A breakthrough voice recognition service which was showcased at the CES Show in January this year could transform the automotive industry with its potential to minimize driver distraction. Soundhound’s Houndify in-car voice recognition system has speed and accuracy which far outstrips that of similar systems from Google and Apple. Essentially, Houndify is a virtual assistant platform on which third-party developers can build and will compete with Google Assistant, Siri and Amazon Alexa.
Using Houndify, motorists can get information about driving directions and the weather just by asking. Yes, this is similar to the way Google Now and Siri works. The difference lies in the way Houndify does speech recognition and natural language understanding simultaneously. Siri and similar voice recognition technologies use a two step process, first translating speech into text in the first step without taking the meaning into account increases the margin for error Houndify has a head start in this segment as the technology takes several years to develop.
At the CES Show, visitors had the chance to ask a mock car dashboard even highly complex questions like the current local time in different time zones, restaurants that allow pets and hotels in a particular location within specific price bands that allow pets and get almost instant answers.
Nvidia, a company that has earned a reputation for its range of high-end graphics processors, is planning to integrate the Houndify technology into its Drive CX dashboard platform, which many automotive brands like Audi, BMW, and Mercedes, have already agreed to support. The technology works best in the presence of an internet connection, but even in the absence of one, can perform certain functions like opening doors and windows.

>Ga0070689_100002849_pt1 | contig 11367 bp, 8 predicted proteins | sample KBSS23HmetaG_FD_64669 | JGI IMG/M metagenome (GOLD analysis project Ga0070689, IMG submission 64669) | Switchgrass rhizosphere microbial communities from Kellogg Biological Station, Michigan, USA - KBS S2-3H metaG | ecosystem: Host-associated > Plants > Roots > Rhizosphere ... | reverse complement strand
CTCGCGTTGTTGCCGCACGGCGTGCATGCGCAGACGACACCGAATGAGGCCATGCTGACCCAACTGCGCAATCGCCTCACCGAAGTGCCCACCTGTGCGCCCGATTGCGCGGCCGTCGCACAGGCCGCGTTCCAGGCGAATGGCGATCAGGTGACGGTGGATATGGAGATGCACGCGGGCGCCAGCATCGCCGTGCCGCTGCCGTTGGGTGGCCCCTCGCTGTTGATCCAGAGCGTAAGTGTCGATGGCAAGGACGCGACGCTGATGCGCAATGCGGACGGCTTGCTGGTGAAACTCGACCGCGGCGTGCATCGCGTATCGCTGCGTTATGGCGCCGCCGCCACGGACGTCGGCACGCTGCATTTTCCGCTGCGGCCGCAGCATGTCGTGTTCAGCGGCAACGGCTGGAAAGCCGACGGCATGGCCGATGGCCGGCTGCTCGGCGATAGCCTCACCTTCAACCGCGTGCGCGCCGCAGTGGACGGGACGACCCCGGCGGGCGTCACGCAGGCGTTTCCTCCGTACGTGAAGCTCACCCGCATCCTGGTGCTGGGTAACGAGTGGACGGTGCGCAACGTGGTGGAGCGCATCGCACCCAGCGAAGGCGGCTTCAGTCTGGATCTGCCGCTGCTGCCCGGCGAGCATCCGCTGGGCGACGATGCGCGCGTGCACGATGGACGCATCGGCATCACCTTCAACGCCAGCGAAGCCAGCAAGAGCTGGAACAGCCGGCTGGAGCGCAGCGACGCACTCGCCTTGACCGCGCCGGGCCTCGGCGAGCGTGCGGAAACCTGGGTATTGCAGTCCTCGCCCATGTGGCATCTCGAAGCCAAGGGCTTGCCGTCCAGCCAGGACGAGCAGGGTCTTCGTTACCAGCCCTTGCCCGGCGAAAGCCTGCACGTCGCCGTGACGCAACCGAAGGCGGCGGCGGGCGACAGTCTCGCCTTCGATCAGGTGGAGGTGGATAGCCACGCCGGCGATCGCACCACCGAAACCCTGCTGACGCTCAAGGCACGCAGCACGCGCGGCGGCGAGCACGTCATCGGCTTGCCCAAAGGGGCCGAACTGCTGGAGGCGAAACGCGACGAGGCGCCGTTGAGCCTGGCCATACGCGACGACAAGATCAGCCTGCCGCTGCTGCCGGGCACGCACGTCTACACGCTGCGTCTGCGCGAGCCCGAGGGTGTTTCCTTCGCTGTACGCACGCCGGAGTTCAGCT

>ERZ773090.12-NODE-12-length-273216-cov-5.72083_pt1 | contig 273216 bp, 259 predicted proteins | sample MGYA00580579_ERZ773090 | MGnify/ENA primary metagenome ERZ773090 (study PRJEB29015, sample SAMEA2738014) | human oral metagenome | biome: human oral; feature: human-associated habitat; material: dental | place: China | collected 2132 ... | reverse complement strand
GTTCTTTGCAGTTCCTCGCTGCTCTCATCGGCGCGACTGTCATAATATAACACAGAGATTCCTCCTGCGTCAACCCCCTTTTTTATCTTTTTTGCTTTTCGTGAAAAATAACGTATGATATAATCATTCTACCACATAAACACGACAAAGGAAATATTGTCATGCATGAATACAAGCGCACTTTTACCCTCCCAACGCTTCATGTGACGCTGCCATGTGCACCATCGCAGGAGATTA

Currently, Houndify is being integrated into Android and iOS mobile apps named Hound, which is being beta-tested. When these apps are released, they will definitely have an impact on the automotive scene.
Soundhound is on the growth path and recently raised USD 75 million in new funding from investors like Samsung’s Catalyst Fund and Nvidia.
Hamid Moaref has always been fascinated by cars and the automotive industry. His family has a longstanding association with the industry and has been in the tire business for the past 35 years. Raised in Dubai, Hamid attended Capilano University in Vancouver where he graduated with a BBA in marketing before attending an intensive course in magazine publishing in 2005. He has been the publisher and chief editor of Tires & Parts magazine for the past ten years.
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